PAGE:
Members of Morristown’s gay community now can get more than a cup of coffee at Starbucks.
If they feel threatened, they can find safety while waiting for police to arrive.
“Morristown Safe Place” emulates a program started two years ago by Seattle police.
Participating businesses display a rainbow sticker on their doors indicating they are trained by police to help Lesbian, Gay, Bisexual, Transgender and Questioning (LGBTQ) individuals escape danger.
If someone who is fearful enters, employees of these businesses will call 911 and provide shelter until police arrive.
Morristown is New Jersey’s first municipality to implement Safe Place. The program is up and running in Louisville, Tucson, and Orlando, with plans to expand into Canada and Europe.
Although law enforcement officials said no major crimes against the LGBTQ community have been reported in Morristown or Morris County, the Safe Place program offers reassurance during these turbulent times, said its founder, Seattle Officer Jim Ritter, at Thursday’s kickoff ceremony at Starbucks on South Street.
“We’ve all seen over the last year, during the political process, there’s a lot of divisive rhetoric that’s going on out there. A lot of people from minority communities, including the LGB communities, aren’t sure where the public in general stands on these issues,” Ritter said.
The 37-year police veteran, who is openly gay, said Morristown is sending a clear message.
“This is symbolism that has more than just a beautiful sticker. It’s a mission and a statement that lets people know that there is an energy behind this initiative that keeps people safe,” Ritter said.
Morristown Police Chief Pete Demnitz said he was tipped off to Safe Place by employees at Morristown Medical Center.
“I’ve come to realize programs such as this are extremely important … These programs make it easier for people to approach the police. We don’t realize sometimes that we’re very intimidating,” Demnitz said.
Mayor Tim Dougherty said Safe Place is a reminder that Morristown is a progressive place with “the best police department” in New Jersey.
“Not only are we a ‘Fair and Welcoming’ community, we’re a fair and welcoming community for everyone. That includes our LGBTQ community, which is why we’re out here today,” said Dougherty, a Democrat seeking a third term. Councilwoman Michelle Duprée Harris is challenging him in the June primary.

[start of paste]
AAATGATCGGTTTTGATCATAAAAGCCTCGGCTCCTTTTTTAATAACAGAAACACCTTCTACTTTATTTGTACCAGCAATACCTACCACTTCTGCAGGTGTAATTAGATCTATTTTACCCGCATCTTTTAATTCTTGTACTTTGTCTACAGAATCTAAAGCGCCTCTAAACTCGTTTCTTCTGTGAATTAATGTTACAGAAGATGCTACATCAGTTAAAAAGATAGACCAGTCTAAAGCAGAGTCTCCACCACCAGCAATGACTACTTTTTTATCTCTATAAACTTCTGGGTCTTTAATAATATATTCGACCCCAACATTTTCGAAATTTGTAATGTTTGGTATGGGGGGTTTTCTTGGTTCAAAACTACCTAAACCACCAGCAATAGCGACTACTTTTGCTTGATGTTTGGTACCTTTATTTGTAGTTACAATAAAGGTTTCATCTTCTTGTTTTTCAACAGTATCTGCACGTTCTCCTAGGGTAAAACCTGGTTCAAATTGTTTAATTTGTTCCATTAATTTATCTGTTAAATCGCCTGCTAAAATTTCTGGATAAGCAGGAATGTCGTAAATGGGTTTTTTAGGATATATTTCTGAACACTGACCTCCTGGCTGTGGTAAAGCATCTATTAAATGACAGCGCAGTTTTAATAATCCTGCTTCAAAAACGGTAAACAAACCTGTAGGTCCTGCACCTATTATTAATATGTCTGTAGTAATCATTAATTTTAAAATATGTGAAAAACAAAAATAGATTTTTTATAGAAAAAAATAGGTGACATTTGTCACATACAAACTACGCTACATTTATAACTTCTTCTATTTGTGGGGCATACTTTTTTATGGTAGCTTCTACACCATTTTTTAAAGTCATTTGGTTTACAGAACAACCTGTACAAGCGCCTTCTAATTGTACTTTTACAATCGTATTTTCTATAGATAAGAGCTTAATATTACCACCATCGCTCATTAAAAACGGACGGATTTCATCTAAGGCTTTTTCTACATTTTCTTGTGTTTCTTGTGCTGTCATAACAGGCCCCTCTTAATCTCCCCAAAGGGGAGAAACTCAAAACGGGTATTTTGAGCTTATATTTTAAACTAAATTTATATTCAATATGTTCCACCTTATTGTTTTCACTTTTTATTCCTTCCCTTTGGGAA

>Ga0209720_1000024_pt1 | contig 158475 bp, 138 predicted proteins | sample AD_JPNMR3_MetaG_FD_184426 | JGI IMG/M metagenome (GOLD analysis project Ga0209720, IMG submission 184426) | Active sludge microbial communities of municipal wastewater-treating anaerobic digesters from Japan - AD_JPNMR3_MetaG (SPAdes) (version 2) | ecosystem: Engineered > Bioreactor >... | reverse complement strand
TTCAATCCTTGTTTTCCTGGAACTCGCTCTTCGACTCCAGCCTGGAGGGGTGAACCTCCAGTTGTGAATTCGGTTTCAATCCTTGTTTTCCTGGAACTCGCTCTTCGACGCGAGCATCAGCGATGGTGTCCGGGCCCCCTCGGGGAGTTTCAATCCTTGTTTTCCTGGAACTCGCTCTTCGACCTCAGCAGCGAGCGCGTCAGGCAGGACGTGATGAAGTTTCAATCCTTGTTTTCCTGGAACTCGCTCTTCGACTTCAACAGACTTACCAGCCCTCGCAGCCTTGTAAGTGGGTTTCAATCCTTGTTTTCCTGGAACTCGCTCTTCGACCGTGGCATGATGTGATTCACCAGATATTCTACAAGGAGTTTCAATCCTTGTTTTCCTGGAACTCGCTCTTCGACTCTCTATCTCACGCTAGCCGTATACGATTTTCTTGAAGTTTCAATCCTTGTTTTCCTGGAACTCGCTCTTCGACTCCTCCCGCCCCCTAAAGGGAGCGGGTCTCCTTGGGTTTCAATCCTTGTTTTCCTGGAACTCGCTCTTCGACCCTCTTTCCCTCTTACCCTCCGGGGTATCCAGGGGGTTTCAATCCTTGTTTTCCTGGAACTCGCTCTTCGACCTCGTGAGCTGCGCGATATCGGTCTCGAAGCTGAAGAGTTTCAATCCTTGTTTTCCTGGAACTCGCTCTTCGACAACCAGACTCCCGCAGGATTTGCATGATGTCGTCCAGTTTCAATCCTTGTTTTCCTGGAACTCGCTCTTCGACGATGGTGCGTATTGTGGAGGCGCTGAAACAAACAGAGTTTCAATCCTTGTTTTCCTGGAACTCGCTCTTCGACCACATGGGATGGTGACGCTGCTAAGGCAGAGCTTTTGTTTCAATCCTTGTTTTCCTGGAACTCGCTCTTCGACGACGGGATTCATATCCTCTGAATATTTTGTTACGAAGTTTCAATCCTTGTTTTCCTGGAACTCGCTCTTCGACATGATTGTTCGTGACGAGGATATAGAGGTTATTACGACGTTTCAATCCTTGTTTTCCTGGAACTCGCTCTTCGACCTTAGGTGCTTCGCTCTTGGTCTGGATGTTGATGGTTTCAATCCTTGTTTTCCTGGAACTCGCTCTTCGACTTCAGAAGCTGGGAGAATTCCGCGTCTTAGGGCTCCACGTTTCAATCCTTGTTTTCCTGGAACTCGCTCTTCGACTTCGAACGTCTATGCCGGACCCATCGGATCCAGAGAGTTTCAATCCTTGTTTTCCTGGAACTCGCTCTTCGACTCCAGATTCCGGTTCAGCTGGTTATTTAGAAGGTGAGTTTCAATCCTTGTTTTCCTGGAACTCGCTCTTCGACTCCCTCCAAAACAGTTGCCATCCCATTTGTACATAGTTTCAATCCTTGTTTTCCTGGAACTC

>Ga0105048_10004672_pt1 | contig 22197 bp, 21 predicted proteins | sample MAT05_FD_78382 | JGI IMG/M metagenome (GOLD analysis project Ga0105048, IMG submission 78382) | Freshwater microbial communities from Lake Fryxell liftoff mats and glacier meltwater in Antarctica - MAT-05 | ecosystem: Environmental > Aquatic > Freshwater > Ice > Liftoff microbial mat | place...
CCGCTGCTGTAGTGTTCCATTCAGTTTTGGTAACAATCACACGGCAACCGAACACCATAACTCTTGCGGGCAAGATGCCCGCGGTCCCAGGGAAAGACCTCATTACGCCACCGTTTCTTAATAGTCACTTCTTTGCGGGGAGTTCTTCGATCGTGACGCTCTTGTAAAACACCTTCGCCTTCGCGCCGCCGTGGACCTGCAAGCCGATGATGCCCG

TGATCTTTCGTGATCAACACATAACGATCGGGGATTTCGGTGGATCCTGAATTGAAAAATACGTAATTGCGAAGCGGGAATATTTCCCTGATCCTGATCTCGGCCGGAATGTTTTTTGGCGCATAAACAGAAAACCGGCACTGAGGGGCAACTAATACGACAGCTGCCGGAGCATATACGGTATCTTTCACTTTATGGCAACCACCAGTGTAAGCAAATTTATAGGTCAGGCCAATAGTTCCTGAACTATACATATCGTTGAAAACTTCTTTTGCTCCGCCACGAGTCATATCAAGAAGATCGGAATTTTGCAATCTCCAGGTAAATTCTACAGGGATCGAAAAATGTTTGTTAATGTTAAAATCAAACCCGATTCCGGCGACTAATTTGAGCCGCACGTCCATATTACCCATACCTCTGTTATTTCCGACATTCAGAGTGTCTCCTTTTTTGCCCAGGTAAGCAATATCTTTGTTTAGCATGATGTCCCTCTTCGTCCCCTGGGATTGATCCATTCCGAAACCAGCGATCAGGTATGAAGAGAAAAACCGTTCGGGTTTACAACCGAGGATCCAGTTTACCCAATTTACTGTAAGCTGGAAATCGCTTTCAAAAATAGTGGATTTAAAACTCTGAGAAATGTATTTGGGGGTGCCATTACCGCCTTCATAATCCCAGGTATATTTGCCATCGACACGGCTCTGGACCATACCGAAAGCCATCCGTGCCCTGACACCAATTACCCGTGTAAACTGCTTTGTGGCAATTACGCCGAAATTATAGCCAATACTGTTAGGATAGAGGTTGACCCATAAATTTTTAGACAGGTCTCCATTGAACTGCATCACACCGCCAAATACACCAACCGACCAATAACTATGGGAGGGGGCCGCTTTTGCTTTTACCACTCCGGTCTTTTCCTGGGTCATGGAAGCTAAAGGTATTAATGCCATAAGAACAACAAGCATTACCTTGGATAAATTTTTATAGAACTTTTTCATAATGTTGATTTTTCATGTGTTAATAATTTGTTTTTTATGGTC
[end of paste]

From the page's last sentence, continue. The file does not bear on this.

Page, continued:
Town officials are studying whether to formally declare “Fair and Welcoming” status, to assure undocumented immigrants that police won’t team with federal immigration enforcement agents except in cases where serious crimes are suspected.
Video: How Morristown became a ‘Safe Place’
Morris County Sheriff James Gannon, a Republican, has spoken against sanctuary proclamations. But he applauded Morristown’s Safe Place initiative on Thursday.
“It’s a wonderful program,” Gannon said. “You can talk diversity all you want. This is about inclusion.”
The new sheriff said he was unaware of any crimes targeting gays in Morris County. Likewise for Morristown, Demnitz said.
Victims of such crimes often are reluctant to report them–sometimes for fear of being “outed,” Ritter said.
A new business and a South Street law office have asked to join Safe Place, said the Mayor, who is hoping for a snowball effect. Morristown’s program was launched at Starbucks because that’s where it started in Seattle, officials said.
Jennifer Perkoski, manager of the Morristown franchise, said corporate rules prevented her from commenting.
No organizations from the LGBTQ community spoke at the event. Pastor Cynthia Black of Morristown’s Episcopal Church of the Redeemer, which advocates for gay rights, said she was not aware of the Safe Place program.
The Morristown police bureau and the town government jointly paid for Ritter’s travel here, the Police Chief and Mayor said.
Ritter, founder of the Seattle Metropolitan Police Museum, kept quiet about his sexual orientation for the first decade of his police career.
Now, citing “monumental changes” in policies and attitudes, he encourages interested gay individuals to pursue jobs in law enforcement.
“Police departments of 2017 are not the same as they were even in 2001,” Ritter said. “The Seattle police department just hired its first transgender police officer in history. And the response that transgender officer got was overwhelmingly positive — even surprising me.”
Video: GIMME SHELTER: Cop creates ‘Safe Places’ for gay community